The case for cultured meat

The practical benefits to cultured meat have been loudly proclaimed: faster growth to harvest time, no bacterial contamination, lower chance of spoilage, customisable nutritional values; the case for the product seems obvious. Economically, Impossible Foods’ and Beyond Meat’s valuations in the $1bn-$2bn range make it obvious as to why industry is jumping on the bandwagon, from investment to the launch of competitor products. The future of the industry seems almost certain to include lab-grown meat in a significant fashion. Frankly, what consumers want is changing and cultured meat seems a far better fit than traditional cattle.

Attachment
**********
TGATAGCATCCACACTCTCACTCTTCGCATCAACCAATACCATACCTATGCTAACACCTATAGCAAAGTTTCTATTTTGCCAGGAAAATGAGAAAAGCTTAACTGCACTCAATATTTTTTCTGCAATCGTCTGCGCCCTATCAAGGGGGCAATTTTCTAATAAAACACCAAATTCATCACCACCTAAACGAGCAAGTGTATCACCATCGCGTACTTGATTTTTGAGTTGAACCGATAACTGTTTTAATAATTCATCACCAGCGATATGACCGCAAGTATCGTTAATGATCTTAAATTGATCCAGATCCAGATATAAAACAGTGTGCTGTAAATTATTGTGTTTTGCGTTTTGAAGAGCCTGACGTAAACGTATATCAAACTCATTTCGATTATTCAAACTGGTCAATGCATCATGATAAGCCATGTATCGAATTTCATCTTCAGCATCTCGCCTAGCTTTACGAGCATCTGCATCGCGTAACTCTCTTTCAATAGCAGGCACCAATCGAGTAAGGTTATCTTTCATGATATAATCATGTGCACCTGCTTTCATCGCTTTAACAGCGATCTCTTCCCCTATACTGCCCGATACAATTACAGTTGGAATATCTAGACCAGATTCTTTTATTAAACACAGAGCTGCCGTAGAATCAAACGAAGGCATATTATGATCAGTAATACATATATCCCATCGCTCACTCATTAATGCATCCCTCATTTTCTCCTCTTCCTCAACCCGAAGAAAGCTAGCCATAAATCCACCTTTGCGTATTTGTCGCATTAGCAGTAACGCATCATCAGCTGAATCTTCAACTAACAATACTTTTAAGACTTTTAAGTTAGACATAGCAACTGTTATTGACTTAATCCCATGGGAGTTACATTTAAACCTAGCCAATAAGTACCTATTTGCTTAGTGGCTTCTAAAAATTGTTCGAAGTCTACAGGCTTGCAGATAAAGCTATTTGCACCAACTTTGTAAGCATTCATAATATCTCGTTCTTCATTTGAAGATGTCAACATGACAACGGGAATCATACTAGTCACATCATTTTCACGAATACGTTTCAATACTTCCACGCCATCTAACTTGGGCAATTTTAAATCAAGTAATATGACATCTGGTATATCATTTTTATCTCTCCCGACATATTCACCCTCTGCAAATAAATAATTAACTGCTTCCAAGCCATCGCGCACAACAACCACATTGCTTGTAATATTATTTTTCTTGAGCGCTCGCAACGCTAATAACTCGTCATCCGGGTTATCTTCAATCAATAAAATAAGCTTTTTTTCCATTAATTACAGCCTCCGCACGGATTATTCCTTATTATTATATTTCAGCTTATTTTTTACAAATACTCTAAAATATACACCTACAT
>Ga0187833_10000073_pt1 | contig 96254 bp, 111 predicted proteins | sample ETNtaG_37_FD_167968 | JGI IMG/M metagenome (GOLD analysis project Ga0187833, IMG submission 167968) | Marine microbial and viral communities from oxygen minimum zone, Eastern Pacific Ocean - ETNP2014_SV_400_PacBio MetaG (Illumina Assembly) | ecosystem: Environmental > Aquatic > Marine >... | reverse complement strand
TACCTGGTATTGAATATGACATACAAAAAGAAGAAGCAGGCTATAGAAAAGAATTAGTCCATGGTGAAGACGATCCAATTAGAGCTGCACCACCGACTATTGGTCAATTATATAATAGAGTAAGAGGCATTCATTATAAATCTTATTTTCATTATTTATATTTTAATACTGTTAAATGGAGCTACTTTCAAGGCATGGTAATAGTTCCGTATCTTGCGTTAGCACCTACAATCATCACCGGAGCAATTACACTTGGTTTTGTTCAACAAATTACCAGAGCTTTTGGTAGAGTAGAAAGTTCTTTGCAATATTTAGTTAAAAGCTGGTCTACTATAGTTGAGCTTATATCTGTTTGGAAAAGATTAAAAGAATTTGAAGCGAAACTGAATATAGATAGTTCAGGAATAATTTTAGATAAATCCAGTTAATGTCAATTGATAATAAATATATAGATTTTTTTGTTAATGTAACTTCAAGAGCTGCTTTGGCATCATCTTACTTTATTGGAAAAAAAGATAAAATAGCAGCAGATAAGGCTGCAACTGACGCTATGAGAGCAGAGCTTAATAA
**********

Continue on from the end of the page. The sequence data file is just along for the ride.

If we can make the meat without the animal, why wouldn’t we do that?

In that vein, it’s impossible to avoid the ethical component to the matter. From the ecological damage of mass-rearing animals for slaughter to the questionable rearing practices employed by some in the industry (battery farming etc.), it is perhaps no surprise, as the information age imparts ever more information to consumers, that those consumers are taking a sterner stance on how they spend their money. Truly considering the impact of our meat production makes it far harder to stomach continuing as before.

As Tom Hayes, former CEO of Tyson Foods, said, “If we can make the meat without the animal, why wouldn’t we do that?”